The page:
Murphy – Ray Ramirez
They want to help, but they just keep killing everyone in their path. Like with Dr. Murphy, the Mets have finally found a place where he could do less harm.
Keith Dudemeister – Lucas Duda
Aside from the fact that their surnames practically beg for the comparison, both seem like people we could have all been friends with under completely different circumstances.
Laverne – Jose Reyes
Just when you thought they were dead and gone, they’ve come back. For Laverne, she came back under a different name. For Reyes, it was a different position.
Enid – David Wright
Both were quite loved in their day, but now they are broken down and our eyes look elsewhere for something younger and sexier to take their place.
Sean – Kevin Plawecki
They seem like perfectly nice guys who try hard. In the end no matter what they do, no matter how good it is, it elicts the same response. “Nobody cares!”
Bearfacé – Chasen Bradford
Of all the Mets, Bradford was the only Mets player who put together a beard that could come close to Beardface.
Extra points to Bradford for Baseball Reference not quite knowing if it’s Chase or Chasen similar to how Dr. Beardface constantly corrects everyone screaming it’s BEARD-FAS-AY!
Hooch –Hansel Robles
When Robles points to the sky as if to suggest a home run is just a pop fly, you know Robles is crazy. Like Hooch, the craziness was comical at first, but now it is just downright scary.
Lloyd – Jeff Wilpon
He’s got the job because of who his father is, and someone he has a place on the Brain Trust.
Dr. Wen – Dan Warthen
They were tutors for a young talented group, but in the end, their time came as they refused to adapt. For Warthen, it was teaching a slider when everyone was focusing on the curve. For Dr. Wen, it was:
Ben – Neil Walker
He came here sick, and the Mets just couldn’t fix him no matter what they did. Before we knew it, he was gone, and we were all looking for someone to blame.
Dan – Jay Bruce
When he first appeared, he was useless, and yet, somehow people seemed to love him. He was an older brother that tried to take people under his wing, but he, himself, was the one who needed help. Eventually, he got himself together just before we all said good bye to him.
Leonard – Seth Lugo
It’s the giant hook and the impressive hair (afro, blonde).
Julie – Wilmer Flores
Both are young, lovable, and so accident prone. In the entire Scrubs series, the only way capable of breaking their own nose the way Wilmer did was Julie.
Jill – Matt Harvey
We all just assumed the worst in their intentions. However, in the end, we discovered it wasn’t anything they did particularly wrong. Rather, it was a problem related to something else entirely that if someone detected it earlier, everything might have changed. Instead, a waste of a 2017 ensued.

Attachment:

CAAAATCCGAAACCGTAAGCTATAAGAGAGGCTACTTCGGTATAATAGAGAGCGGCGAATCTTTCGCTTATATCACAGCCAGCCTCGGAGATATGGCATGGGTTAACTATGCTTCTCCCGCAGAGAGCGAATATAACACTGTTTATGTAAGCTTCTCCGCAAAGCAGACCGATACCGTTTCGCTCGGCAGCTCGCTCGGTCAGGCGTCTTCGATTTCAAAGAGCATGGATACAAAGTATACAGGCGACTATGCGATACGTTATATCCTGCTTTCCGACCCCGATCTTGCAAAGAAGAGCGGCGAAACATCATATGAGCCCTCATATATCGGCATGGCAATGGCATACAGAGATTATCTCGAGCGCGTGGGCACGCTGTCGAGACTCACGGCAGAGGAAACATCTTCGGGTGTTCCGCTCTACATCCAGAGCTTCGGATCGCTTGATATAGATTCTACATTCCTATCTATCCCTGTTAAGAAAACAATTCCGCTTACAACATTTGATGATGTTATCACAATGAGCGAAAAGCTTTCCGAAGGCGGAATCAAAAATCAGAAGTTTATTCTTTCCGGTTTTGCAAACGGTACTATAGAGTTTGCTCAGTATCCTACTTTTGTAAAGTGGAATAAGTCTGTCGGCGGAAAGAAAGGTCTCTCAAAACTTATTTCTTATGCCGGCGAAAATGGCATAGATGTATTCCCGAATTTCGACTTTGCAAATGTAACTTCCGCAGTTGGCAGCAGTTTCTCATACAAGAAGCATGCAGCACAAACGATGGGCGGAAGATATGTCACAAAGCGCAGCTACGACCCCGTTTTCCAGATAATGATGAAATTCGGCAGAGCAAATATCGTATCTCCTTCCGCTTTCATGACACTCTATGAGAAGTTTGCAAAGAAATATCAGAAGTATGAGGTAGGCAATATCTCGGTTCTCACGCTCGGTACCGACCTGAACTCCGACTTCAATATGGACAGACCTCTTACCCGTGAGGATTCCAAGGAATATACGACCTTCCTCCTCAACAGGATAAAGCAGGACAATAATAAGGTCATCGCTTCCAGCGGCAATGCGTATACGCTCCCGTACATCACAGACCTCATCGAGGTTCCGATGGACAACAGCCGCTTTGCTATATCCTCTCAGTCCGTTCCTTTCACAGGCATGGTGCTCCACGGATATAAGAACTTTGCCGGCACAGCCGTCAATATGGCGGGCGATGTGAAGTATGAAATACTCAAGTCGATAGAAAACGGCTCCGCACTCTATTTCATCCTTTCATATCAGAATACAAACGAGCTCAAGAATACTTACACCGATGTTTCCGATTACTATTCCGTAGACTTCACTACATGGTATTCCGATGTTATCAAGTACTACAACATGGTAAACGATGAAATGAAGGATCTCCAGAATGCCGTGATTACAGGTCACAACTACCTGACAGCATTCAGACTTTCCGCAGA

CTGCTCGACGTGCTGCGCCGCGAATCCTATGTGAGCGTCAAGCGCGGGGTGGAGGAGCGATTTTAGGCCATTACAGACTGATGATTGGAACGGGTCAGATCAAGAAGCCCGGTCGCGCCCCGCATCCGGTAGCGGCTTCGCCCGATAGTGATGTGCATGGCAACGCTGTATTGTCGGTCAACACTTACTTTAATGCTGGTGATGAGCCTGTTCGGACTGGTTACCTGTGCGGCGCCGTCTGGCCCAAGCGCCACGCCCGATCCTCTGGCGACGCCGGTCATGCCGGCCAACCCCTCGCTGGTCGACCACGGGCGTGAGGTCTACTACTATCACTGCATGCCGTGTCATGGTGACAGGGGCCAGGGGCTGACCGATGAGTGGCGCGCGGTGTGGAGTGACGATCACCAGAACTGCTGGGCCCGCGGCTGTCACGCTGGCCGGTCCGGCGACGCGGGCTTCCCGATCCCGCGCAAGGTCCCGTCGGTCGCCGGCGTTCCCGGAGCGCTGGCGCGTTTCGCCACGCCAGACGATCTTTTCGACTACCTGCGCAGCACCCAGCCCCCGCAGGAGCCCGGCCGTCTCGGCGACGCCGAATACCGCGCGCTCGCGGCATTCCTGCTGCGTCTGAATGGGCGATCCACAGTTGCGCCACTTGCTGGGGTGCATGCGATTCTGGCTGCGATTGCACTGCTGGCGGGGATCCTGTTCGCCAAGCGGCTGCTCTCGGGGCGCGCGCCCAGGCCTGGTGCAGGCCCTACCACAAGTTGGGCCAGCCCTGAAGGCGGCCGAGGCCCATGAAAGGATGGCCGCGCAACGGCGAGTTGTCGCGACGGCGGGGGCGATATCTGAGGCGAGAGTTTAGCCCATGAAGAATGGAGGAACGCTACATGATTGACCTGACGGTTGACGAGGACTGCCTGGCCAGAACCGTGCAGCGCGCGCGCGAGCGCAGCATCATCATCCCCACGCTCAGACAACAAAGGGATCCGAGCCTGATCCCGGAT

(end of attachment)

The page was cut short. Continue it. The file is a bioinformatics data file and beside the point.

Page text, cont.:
Gift Shop Girl – Carlos Beltran
We had our chance with him, but we blew it. We forgot about him for a long time, but now that we remember him, he’s now got a ring on his finger.
Paige – Brandon Nimmo
Both are extremely religious, and you cannot wipe the smile off of either one’s face . . . no matter how much you try.
Mickhead – Barwis
We all know Barwis murdered the Mets season. We just don’t have the proof.
In Marc Carig’s Newsday post-mortem on the 2017 season, he detailed how the trades of Jay Bruce and Neil Walker helped deteriorate the clubhouse. With the Mets so heavily invested in Amed Rosario to be not just a big part of the 2018 season, but the next decade, the Mets need to make sure they bring in character guys this offseason to not only improve the clubhouse culture, but also provide the leadership that Rosario, Dominic Smith, Brandon Nimmo, and other Mets young players could benefit.
The hope is that David Wright could help serve that role in some respect, but with his health issues, no one can be sure he can provide anything next year. Fortunately, for the Mets, there are plenty of other guys available this offseason. Better yet, they could serve roles beyond providing leadership:
OF Curtis Granderson – Granderon was seen as a leader on the Mets clubhouse, and he helped a young crop of Mets players reach their full potential helping them win the 2015 pennant. Putting Aprils aside, Granderson is as reliable and clutch a player as the Mets have ever had.
RHP Bartolo Colon – Even with Colon having a poor year last year, there were signs his leadership among the pitching staff was missed. One area that was pointed at was walks. From 2015 to 2016, Mets pitchers gave up the fewest walks in the majors. Last year, the Mets gave up the fourth most. In terms of leadership, Colon could help, but the Mets need to be cautious to not promise him anything more than a chance to compete for a spot on the team as the soon to be 45 year old is nearing the end of his career.